Fairway Green, Inc
9 Ilene Ct, Suite 14 Hillsborough, NJ 08844
Phone: (908) 281-7888

Leafminer in Boxwoods

Whether you’re a do it yourselfer or have a landscaper do the work, a well-maintained landscape can improve your property’s value and add curb appeal. Unfortunately, there are many external factors that can impact the overall health of your plants and turn your beautiful landscape into an eyesore. In this blog we are going to focus on an insect that likes to feed on a very popular landscape plant.

Boxwood leafminers are insects that feed between the upper and lower leaf layers of the plant. They are commonly found on boxwoods, which are popular plants in our area because they are marketed as being deer resistant (more on this in a later blog). Although deer may not find boxwoods all that appetizing, leafminer larvae sure do, and they can cause serious long-term damage if left untreated.

How do Leafminers damage boxwoods?

Boxwood leafminer adults lay eggs inside the leaf tissue during the spring. The eggs can hatch into larvae in as little as two weeks. Most of the damage to the foliage is caused by the larval stage as they feed in between the upper and lower leaf layers. The larvae leave serpentine trails as they continue to tunnel through the leaves and feed on tissue. These mines can look snake-like and widen as the insect grows.

If you have boxwoods in your landscape and start to notice blisters or irregularly shaped blotches on the leaves, there’s a good chance you have leafminers. The leaves will turn yellow and appear to be smaller in size. With a heavy infestation, the leaves will have a completely unhealthy appearance and may prematurely drop as a result. In the summer, you can rip open the blistered leaves and often times find the larvae or rass left behind.

Boxwood leafminers over winter as a larva inside the mines on a leaf. When the temperatures warm up the following spring, the larvae become active again and eventually molt into a pupa. In April or May, depending on the weather, they emerge as an orange-red colored adult fly. The adult females live for about a 24-hour period, they mate and then pierce the underside of the leaf and insert her eggs. Then the cycle repeats for the next generation of leafminer larvae.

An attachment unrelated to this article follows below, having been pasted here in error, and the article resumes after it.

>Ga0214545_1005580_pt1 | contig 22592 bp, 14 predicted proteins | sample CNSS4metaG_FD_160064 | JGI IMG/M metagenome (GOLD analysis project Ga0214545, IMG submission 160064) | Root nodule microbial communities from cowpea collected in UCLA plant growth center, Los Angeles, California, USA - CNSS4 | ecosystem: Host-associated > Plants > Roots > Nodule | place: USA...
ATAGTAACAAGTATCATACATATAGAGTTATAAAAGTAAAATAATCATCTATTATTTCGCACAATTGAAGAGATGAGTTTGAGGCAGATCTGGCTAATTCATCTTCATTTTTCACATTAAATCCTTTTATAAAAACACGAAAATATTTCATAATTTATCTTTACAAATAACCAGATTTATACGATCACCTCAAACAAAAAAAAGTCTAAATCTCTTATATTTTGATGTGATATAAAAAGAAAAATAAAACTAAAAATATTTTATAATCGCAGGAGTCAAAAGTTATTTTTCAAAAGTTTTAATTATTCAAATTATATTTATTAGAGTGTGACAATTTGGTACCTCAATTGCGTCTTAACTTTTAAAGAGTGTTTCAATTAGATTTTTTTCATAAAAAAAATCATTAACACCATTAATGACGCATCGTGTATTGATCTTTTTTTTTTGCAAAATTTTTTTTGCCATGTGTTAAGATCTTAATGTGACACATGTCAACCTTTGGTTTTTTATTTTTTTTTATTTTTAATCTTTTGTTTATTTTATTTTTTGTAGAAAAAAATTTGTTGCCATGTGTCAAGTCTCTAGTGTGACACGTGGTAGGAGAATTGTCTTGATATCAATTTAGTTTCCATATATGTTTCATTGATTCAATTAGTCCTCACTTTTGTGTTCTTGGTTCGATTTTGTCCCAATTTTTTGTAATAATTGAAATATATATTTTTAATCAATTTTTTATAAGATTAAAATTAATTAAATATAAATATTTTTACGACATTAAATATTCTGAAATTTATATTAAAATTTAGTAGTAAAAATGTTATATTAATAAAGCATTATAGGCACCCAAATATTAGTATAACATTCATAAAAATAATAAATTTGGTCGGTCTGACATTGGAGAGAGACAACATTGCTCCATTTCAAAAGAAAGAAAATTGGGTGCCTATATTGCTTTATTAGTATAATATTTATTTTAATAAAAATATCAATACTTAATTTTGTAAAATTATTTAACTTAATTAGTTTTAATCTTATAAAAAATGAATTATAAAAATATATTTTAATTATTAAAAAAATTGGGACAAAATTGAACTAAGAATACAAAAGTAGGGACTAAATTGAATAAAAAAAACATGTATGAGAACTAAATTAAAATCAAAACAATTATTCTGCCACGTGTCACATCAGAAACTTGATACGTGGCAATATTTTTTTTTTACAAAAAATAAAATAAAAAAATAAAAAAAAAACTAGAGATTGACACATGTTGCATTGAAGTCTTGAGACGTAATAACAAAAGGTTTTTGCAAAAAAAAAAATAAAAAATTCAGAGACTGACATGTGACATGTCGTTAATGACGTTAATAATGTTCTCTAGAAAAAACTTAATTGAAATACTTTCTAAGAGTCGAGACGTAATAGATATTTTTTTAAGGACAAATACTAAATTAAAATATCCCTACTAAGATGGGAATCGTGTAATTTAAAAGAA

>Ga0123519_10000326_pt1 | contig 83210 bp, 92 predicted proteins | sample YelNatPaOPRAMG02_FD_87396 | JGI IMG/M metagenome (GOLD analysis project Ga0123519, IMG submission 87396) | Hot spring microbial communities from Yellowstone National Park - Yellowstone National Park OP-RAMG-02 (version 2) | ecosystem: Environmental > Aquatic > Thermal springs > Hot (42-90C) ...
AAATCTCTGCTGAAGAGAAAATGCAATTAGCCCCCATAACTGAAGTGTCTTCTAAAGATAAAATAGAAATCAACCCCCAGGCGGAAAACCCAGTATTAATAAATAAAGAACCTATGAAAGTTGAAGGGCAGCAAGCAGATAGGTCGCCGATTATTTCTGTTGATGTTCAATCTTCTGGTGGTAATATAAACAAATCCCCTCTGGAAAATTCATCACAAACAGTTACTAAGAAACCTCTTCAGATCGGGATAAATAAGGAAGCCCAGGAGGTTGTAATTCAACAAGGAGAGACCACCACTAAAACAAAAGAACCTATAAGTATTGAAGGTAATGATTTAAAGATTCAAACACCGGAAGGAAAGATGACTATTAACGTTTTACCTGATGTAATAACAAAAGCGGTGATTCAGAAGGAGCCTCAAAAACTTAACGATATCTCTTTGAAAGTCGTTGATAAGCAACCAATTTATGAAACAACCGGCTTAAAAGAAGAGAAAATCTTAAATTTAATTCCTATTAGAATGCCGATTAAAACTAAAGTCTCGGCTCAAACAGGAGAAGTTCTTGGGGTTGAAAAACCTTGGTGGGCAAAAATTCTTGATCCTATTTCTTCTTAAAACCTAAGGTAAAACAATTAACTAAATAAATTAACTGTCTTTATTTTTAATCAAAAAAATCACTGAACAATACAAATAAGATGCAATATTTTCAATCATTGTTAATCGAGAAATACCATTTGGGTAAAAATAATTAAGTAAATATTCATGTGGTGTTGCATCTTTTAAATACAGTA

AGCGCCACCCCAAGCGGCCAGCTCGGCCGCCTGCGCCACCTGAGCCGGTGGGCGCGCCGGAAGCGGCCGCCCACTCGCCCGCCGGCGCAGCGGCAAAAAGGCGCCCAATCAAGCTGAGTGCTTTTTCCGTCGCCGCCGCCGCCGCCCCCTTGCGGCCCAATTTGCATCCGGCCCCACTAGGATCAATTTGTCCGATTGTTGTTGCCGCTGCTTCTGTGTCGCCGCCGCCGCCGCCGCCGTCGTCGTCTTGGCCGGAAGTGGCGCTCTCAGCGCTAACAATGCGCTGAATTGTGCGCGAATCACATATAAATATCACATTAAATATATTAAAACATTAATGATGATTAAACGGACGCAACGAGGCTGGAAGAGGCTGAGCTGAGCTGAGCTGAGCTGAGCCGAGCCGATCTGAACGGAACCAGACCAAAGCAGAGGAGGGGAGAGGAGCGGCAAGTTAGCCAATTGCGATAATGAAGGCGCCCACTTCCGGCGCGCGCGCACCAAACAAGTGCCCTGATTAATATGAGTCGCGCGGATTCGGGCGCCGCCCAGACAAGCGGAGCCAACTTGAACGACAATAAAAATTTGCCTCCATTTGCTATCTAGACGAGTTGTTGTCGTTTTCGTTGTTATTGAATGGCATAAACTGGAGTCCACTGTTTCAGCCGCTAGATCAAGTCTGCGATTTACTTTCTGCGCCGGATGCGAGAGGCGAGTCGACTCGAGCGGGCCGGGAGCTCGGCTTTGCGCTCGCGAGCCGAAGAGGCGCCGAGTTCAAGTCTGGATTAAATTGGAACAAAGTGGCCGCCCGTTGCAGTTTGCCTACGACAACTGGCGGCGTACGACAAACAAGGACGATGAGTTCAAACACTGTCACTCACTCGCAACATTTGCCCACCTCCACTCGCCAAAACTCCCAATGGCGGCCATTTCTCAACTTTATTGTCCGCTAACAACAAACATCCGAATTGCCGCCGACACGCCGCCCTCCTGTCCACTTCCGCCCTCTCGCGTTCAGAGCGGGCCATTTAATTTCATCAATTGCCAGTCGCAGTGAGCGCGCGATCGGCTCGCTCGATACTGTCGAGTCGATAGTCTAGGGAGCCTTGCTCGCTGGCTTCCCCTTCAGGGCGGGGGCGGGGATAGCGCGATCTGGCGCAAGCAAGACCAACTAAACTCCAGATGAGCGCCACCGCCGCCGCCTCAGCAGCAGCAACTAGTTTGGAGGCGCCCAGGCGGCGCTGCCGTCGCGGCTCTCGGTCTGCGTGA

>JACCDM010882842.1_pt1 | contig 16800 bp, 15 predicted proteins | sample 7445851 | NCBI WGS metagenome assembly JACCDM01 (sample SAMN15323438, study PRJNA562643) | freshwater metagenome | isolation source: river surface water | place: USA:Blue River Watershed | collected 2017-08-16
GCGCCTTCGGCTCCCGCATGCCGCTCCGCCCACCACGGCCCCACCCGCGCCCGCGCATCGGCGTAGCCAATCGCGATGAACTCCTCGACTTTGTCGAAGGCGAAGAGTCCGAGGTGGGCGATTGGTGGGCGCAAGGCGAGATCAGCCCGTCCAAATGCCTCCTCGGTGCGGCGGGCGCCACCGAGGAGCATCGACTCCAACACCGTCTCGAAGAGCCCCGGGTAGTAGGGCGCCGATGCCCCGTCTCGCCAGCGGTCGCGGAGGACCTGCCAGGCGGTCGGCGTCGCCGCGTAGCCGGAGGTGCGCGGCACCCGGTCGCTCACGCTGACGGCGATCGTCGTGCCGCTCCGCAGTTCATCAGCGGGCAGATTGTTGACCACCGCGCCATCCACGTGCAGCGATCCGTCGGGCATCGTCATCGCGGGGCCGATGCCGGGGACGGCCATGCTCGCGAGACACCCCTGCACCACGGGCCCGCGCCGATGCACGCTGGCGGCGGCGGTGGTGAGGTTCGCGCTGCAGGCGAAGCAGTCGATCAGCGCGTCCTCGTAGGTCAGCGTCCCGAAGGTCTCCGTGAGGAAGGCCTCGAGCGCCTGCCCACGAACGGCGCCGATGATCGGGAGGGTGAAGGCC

Notice the yellowing of the boxwood plants caused by leafminers

Boxwood Leafminer Treatment

There’s no way to reverse the foliage damage that leafminers cause to boxwoods. The focus should be on protecting new foliage that the plant will produce. To help reduce boxwood leafminers, there are a few cultural controls you can try. When planting boxwoods in your landscape, select resistant varieties for your property, this will be helpful to fight against leafminer populations. We also recommend the application of fertilizer and soil conditioner to help maintain healthy plant vigor. Another way to help is to prune back the boxwood plant before the adults emerge or right after egg laying.

Pesticides are commonly used to control boxwood leafminer populations. Insect control sprays must be timed perfectly for when the adults have emerged and are laying eggs. This is difficult because the emergence of adults is weather dependent and there is also a very small window of time to apply the product. The best treatment is a systemic soil injection that can be done in the spring. This would control any of the leafminer insects that are present inside the leaves and then give season long control of the boxwood plants. The product lasts one year and would need to be applied annually for continual control.

If you previously had boxwood leafminer damage and get a systemic soil injection, it’s important to touch on pruning. With the soil injection, you are protecting the new growth of the plant, the old damaged leaves will remain unsightly until they eventually fall off. When pruning, pay close attention and avoid cutting off the majority of the new growth, otherwise you’ll be left with all of the damaged and unsightly foliage exposed on the outside again. If possible, wait until the following year before pruning again so you have plenty of new, healthy looking foliage left over.

Conclusion

Boxwood plants are common in New Jersey and protecting them from leafminers can be a difficult task, even with all the available options. If you live in our service area and think you have problems with boxwood leafminer in your plants, feel free to give us a call at 908-281-7888 for a free estimate.

 

9 Ilene Ct, Suite 14, Hillsborough, NJ 08844 United States | (908) 281-7888
Phone: (908) 281-7888